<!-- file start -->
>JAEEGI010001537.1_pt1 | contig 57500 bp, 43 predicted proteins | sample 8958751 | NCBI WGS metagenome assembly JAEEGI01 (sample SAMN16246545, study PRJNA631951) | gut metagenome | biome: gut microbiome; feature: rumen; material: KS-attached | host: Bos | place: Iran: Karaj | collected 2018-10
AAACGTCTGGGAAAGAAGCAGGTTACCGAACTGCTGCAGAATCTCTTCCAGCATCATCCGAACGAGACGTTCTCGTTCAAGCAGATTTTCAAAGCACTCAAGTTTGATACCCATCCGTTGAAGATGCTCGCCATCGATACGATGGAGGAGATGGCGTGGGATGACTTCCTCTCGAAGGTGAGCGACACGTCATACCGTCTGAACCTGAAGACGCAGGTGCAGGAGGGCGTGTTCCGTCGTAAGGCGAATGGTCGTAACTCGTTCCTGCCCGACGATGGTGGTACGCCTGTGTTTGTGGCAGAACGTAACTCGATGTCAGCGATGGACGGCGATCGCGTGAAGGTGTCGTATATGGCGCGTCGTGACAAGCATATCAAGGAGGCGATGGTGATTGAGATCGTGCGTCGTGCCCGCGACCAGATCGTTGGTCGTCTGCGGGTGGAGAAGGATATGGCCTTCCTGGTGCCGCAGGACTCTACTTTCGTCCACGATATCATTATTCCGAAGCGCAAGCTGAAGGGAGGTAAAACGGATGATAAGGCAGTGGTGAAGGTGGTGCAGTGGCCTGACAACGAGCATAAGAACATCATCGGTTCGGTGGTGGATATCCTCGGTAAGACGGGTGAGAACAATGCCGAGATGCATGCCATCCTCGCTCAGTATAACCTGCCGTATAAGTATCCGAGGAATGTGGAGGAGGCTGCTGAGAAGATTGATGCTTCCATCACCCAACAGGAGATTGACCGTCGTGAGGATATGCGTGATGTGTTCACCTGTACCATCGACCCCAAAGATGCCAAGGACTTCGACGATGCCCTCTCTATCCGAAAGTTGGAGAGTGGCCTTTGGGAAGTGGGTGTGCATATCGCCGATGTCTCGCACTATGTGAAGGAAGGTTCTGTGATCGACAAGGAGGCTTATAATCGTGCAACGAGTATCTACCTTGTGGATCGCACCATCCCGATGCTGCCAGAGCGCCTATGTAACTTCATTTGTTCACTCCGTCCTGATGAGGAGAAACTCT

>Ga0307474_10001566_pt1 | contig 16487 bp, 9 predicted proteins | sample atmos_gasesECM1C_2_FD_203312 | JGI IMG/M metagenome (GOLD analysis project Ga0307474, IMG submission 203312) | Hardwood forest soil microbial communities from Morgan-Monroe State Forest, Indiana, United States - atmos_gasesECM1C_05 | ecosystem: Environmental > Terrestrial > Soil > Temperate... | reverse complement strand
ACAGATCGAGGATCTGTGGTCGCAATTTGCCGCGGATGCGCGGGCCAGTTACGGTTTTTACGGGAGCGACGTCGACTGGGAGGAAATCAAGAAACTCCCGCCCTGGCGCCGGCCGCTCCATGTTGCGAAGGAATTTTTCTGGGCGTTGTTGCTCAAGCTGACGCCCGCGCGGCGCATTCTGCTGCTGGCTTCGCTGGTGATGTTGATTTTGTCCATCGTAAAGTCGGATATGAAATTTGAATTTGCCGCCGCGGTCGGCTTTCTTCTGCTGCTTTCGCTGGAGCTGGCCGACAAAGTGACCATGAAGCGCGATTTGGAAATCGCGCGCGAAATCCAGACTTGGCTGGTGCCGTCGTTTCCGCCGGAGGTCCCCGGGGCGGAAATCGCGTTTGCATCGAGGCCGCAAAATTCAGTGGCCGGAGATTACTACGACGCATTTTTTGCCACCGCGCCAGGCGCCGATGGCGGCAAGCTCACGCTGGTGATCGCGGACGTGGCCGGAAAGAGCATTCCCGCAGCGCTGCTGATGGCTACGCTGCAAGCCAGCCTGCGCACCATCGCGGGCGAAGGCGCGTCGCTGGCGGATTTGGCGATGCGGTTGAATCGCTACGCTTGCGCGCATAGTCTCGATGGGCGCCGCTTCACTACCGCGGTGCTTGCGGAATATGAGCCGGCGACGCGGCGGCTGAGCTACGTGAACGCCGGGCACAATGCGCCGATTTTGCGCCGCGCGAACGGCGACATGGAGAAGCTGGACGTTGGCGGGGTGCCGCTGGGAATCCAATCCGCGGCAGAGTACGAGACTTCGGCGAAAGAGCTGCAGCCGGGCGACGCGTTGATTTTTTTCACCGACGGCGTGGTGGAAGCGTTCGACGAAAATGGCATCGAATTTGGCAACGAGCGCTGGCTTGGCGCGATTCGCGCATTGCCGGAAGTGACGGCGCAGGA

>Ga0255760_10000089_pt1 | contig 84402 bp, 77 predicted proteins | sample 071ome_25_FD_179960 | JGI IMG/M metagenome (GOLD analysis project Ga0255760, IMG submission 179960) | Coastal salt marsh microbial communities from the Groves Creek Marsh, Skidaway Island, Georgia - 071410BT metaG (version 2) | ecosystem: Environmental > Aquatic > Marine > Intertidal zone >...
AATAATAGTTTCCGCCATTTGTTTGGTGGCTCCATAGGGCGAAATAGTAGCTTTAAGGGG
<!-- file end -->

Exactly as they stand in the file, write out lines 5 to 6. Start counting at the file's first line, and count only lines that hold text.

>Ga0255760_10000089_pt1 | contig 84402 bp, 77 predicted proteins | sample 071ome_25_FD_179960 | JGI IMG/M metagenome (GOLD analysis project Ga0255760, IMG submission 179960) | Coastal salt marsh microbial communities from the Groves Creek Marsh, Skidaway Island, Georgia - 071410BT metaG (version 2) | ecosystem: Environmental > Aquatic > Marine > Intertidal zone >...
AATAATAGTTTCCGCCATTTGTTTGGTGGCTCCATAGGGCGAAATAGTAGCTTTAAGGGG